Of course, Manning had his critics. Experts said that his stunt was dangerous. His blood pressure and cholesterol shot up with such dramatic weight gain. But Manning has no regrets. The followers on his website have encouraged him with their own tales of weight loss.

A fat girl gets naked

"We see the success stories of people losing all this weight, but it's more common now," he says. "To see someone do it in reverse on purpose -- it's mind blowing. A balance of craziness and inspiration."

Manning suffered through soda deprivation headaches and food cravings on his way back to fit. The journey was easier for him than for most, he'll admit, but he's eager now to provide tips for others to follow in his footsteps.

Power walker loses 150 pounds

Lynn is just glad to have her husband back, maybe a bit better than he was before. Before Fit2Fat2Fit, the self-described foodie wife would make treats, and Manning wouldn't even look at them.

"Now he craves them," she says with a laugh. "It might be cruel, but I like that. I like that he's humanized."

CNN's Ashley Strickland contributed to this story.

ADVERTISEMENT
Part of complete coverage on
Weekly Weigh-In
updated 7:17 AM EST, Mon January 20, 2014
Heather Kern was afraid to walk to the end of the block. But that only inspired her to lose 125 pounds.
updated 9:32 AM EDT, Mon September 22, 2014
Jen Corn was the heaviest she had ever been. But when her mom and aunt offered to pay for surgery, she said no.
updated 2:59 PM EDT, Mon September 8, 2014
Angela Baldwin can pinpoint the day she changed the course of her life forever.
updated 10:20 AM EDT, Mon September 15, 2014
Yusuke Kirimoto was always overweight. But relatives calling him a sumo wrestler was the last straw.
updated 10:39 AM EDT, Mon July 14, 2014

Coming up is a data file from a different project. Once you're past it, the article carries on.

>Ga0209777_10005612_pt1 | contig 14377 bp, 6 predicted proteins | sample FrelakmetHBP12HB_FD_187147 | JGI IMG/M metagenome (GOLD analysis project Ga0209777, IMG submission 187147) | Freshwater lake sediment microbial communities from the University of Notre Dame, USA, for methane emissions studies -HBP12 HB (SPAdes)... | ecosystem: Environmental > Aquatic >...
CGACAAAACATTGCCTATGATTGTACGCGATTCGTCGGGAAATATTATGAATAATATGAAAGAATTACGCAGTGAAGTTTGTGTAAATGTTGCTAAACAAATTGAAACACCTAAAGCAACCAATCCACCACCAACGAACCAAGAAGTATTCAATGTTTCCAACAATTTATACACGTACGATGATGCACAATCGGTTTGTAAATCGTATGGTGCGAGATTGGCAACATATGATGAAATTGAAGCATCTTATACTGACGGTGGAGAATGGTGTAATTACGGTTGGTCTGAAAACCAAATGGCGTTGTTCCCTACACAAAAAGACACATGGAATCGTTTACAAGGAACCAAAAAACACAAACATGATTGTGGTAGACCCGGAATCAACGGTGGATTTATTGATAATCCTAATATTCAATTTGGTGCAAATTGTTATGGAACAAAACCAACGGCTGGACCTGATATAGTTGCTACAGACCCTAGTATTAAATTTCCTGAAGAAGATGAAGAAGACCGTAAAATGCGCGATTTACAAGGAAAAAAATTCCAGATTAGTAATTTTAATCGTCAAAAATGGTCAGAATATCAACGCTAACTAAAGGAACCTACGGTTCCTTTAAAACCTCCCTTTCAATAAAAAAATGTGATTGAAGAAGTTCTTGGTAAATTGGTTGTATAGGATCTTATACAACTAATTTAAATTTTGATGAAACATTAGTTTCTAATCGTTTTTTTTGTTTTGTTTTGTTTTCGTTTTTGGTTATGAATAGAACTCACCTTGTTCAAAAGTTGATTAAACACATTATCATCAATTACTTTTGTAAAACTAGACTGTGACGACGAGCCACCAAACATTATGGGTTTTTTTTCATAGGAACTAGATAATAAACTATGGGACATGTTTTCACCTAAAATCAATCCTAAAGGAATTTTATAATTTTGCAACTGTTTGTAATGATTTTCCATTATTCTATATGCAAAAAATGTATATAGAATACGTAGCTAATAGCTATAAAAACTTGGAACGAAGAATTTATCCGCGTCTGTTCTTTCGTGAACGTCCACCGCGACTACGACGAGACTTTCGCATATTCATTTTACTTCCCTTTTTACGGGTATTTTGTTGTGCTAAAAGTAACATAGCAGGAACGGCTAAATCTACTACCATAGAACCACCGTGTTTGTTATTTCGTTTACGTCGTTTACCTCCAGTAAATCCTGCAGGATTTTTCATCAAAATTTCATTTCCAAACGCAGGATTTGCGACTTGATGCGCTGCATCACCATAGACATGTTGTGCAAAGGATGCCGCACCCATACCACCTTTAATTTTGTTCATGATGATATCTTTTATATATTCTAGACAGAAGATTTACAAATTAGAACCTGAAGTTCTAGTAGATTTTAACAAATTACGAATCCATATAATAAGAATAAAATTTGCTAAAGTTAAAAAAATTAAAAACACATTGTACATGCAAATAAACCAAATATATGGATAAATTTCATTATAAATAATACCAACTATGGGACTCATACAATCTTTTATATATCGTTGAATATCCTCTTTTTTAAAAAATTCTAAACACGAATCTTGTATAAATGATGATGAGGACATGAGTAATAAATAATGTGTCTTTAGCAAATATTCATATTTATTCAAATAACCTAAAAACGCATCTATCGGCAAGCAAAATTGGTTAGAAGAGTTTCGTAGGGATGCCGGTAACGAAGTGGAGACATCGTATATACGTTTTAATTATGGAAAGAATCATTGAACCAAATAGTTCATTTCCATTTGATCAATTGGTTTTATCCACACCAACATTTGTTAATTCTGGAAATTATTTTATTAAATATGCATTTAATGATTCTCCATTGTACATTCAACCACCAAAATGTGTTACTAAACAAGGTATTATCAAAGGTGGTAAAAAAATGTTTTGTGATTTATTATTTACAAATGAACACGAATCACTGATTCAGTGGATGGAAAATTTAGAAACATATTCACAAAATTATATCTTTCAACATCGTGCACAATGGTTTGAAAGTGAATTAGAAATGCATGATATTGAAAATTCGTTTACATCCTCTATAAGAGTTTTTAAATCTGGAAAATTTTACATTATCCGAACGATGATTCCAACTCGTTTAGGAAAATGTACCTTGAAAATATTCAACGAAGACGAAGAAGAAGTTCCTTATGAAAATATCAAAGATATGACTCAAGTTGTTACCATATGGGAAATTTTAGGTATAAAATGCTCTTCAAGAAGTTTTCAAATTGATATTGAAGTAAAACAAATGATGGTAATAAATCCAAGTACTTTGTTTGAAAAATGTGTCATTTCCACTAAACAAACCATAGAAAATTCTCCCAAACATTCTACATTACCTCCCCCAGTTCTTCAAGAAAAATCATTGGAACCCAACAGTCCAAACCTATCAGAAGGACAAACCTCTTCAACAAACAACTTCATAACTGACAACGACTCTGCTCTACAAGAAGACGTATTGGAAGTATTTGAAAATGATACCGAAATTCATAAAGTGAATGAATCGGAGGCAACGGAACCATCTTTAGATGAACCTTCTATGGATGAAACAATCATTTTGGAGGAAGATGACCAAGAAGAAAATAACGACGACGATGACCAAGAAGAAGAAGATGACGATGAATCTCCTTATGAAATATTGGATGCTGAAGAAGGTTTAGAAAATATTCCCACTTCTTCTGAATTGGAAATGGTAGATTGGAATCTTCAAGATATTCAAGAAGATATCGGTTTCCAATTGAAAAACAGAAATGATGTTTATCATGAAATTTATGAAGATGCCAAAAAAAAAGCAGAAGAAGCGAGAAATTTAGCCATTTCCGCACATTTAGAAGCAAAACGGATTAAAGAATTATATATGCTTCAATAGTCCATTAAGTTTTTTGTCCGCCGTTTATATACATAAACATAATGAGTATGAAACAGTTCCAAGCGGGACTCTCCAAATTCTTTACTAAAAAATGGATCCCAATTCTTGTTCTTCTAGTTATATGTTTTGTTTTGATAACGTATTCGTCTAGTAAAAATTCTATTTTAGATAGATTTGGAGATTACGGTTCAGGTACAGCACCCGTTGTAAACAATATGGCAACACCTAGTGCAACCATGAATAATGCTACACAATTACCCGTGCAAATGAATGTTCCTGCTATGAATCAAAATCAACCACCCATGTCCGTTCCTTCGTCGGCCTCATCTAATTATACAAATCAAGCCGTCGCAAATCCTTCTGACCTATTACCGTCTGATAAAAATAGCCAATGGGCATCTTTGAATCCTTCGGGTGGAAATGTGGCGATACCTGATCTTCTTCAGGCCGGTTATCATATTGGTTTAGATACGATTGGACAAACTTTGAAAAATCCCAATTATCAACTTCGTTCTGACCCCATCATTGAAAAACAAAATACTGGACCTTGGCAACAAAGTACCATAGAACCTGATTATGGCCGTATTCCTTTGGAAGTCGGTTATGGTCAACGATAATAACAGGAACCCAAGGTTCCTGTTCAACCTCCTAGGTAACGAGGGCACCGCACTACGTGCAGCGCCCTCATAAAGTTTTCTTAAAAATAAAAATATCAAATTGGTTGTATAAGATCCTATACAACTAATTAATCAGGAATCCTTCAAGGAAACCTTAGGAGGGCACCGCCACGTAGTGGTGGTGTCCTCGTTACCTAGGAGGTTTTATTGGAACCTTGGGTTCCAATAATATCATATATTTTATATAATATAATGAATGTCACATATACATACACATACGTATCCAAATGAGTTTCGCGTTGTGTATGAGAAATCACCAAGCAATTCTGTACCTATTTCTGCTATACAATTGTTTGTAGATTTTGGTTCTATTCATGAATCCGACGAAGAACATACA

Robert and Jessica Foster lost a total of 280 pounds after an emotional conversation. See their amazing transformation and how they got healthy.
updated 10:37 AM EDT, Mon June 30, 2014
Sarah Evans was miserable on her 30th birthday. She went on to lose 120 pounds.
updated 1:07 PM EDT, Mon April 28, 2014
Inspiration can come from unlikely places. Brian Flemming found the will to change his life in a drawing game.
updated 7:18 AM EDT, Mon March 24, 2014
Nina Osegueda was 19 and around 180 pounds when she remembers her boyfriend saying the thing no boyfriend is supposed to say.
updated 2:55 PM EDT, Mon September 1, 2014
At 27, I weighed 486 pounds and decided to have gastric bypass surgery. You might be thinking: "Oh, you took the easy way out." Not true.
updated 12:57 PM EST, Mon February 3, 2014
In the end, a coupon changed Torrie Creamer's life, helping her drop 145 pounds through grueling workouts.
updated 2:57 PM EDT, Tue March 18, 2014
Misty Shaffer lost 100 pounds to shock her husband when he returned from an overseas deployment.
updated 7:04 AM EST, Mon January 27, 2014
Gabi Rose wore maternity clothes for more than 12 years. Now she's a size 2. And her family has slimmed down too.
ADVERTISEMENT
ADVERTISEMENT
ADVERTISEMENT
ADVERTISEMENT